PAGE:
Midsommar

Midsommar

It’s another wonky masterpiece from Ari Aster. It’s equally misguided, perhaps, in the way it sets up an anthropological conceit — it paradoxically satirises and wants to buy into the discipline and in doing so Others the Swedes; which could be a potential problem come the ending.

But Aster works so hard and so effectively to position Pugh as an accepted other (likely due to her lack of professional interest) that when the ending rolls around it satisfies anyway — and this one is SIGNIFICANTLY better than Hereditary’s close. 

One of the key reasons Pugh’s Metamorphosis from foreign being to accepted other works is because of the way this film deals with the Pastoral genre. Where the Swedish idyll is predominantly grounded in traditionally feminine constructions (and these traditional constructions can’t be ignored considering the consistent misunderstandings of the male anthropology doctorates; men who for all intents and purposes should be relatively acclimated to nuanced gender presentation); the feminine becomes a haven of purity/protection/faith against an external world. The ‘horror’ of Midsommar is that of an infected pastoral; but the pastoral land itself actually remains a utopian arena of wish fulfilment — breaking patriarchal shackles.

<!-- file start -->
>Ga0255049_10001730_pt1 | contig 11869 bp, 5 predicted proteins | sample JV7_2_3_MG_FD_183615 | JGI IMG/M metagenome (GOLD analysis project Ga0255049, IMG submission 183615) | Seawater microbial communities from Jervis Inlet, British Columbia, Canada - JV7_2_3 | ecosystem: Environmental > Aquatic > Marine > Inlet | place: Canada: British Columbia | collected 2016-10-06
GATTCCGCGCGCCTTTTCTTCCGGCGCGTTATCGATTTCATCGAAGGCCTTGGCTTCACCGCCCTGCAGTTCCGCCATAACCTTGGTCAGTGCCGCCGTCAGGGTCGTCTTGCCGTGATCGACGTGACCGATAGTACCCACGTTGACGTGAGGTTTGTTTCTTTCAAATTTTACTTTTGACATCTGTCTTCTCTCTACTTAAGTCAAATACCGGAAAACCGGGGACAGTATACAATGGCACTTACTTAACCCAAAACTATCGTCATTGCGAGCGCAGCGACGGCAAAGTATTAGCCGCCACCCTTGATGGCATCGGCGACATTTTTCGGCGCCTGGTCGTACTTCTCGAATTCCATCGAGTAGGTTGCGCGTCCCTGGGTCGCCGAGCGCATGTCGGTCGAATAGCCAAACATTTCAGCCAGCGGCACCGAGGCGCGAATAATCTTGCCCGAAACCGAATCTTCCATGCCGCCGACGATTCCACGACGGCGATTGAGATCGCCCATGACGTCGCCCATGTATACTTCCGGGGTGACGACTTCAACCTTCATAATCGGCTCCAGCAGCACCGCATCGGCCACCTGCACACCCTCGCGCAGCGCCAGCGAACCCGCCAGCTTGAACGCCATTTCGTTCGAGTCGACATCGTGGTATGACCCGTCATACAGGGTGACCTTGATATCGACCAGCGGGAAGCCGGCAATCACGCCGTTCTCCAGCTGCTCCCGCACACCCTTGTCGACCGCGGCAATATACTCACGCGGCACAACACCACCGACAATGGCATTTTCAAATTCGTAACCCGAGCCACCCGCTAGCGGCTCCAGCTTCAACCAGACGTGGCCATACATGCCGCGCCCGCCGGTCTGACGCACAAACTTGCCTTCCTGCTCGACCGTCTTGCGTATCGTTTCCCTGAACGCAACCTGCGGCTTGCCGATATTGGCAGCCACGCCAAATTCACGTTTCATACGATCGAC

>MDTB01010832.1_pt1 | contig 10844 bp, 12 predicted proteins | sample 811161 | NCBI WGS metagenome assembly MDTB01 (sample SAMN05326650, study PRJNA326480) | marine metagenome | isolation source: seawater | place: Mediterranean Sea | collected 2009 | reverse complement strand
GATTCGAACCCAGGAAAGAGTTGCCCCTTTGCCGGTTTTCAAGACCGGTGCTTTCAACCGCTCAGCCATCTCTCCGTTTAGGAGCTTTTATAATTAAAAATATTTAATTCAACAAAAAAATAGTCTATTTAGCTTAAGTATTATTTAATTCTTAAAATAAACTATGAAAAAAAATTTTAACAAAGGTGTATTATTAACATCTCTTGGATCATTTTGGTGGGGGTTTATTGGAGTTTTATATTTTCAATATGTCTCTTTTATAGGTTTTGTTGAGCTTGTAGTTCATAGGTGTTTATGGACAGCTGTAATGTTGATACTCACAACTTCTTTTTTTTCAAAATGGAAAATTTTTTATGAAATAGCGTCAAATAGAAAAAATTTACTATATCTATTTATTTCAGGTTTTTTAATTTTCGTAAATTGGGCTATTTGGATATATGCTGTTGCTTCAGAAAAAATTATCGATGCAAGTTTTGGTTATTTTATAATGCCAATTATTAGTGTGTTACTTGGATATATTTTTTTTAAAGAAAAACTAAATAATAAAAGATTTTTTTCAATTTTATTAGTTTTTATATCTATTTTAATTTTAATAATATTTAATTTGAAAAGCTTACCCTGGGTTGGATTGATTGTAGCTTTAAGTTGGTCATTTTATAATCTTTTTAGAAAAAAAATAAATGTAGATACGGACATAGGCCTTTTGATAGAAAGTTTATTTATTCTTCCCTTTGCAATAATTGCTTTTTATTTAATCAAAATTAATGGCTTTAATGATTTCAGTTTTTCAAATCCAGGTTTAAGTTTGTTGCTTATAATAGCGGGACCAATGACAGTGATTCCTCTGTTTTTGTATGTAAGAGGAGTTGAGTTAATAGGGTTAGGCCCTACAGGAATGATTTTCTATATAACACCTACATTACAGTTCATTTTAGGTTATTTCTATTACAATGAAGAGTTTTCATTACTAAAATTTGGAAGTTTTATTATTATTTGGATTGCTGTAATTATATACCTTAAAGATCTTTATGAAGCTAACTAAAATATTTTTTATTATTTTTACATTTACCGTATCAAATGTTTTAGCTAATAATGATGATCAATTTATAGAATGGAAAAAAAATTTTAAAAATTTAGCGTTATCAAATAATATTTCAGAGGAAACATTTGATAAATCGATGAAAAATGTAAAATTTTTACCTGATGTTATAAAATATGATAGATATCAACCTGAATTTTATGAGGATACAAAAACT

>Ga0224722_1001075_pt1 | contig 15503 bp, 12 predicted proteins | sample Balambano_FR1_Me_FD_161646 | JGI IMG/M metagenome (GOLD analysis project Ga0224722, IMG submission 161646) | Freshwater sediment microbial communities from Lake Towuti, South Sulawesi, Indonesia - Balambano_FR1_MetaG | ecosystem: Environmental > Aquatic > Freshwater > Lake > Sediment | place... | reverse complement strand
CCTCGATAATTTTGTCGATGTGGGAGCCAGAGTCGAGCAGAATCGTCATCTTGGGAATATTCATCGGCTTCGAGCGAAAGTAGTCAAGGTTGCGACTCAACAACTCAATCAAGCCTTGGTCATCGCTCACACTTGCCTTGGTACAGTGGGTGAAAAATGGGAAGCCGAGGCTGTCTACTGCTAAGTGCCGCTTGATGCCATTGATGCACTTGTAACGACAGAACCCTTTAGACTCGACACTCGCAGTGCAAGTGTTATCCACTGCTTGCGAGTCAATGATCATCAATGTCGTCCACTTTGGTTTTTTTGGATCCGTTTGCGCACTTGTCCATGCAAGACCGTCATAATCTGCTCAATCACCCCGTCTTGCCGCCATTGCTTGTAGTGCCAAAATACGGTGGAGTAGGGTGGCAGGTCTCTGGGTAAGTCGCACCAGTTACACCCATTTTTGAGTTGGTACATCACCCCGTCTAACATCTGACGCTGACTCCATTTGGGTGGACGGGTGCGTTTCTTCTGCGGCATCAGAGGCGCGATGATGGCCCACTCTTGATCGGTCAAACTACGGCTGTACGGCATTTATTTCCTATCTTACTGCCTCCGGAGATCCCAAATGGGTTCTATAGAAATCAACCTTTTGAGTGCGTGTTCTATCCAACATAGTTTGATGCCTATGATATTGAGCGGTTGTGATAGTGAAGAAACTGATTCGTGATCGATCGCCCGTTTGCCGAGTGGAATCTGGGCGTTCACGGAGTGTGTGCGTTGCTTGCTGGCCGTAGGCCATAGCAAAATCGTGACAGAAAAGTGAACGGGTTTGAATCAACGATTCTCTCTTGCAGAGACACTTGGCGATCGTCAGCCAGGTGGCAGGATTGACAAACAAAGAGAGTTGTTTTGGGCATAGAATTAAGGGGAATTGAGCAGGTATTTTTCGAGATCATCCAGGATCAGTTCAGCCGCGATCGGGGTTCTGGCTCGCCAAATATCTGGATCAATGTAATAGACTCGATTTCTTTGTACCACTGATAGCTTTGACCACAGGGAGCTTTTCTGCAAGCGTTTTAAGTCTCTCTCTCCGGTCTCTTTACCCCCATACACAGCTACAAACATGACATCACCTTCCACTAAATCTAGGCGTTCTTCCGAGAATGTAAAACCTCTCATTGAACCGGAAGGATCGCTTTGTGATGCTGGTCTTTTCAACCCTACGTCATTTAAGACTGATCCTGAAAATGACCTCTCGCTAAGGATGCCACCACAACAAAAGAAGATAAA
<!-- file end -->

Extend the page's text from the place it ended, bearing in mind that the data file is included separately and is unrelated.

Finally, there’s also some complicated stuff in here about art and theatricality. The Swedes continually stage performances for the visitors in an increasingly uncanny manner. Ultimately, the ‘performances’ that are staged within this commune are rites of passage; often taking away the American-ness of the Americans and inviting them into the native community. This is where the minor Texas Chain Saw reference comes in handy (in the face stealing sequence); as two competing ideological desires are grafted into the same body.

It’s a more mature film than Hereditary and a welcome progression for Aster. I’m there on the first day for what he does next.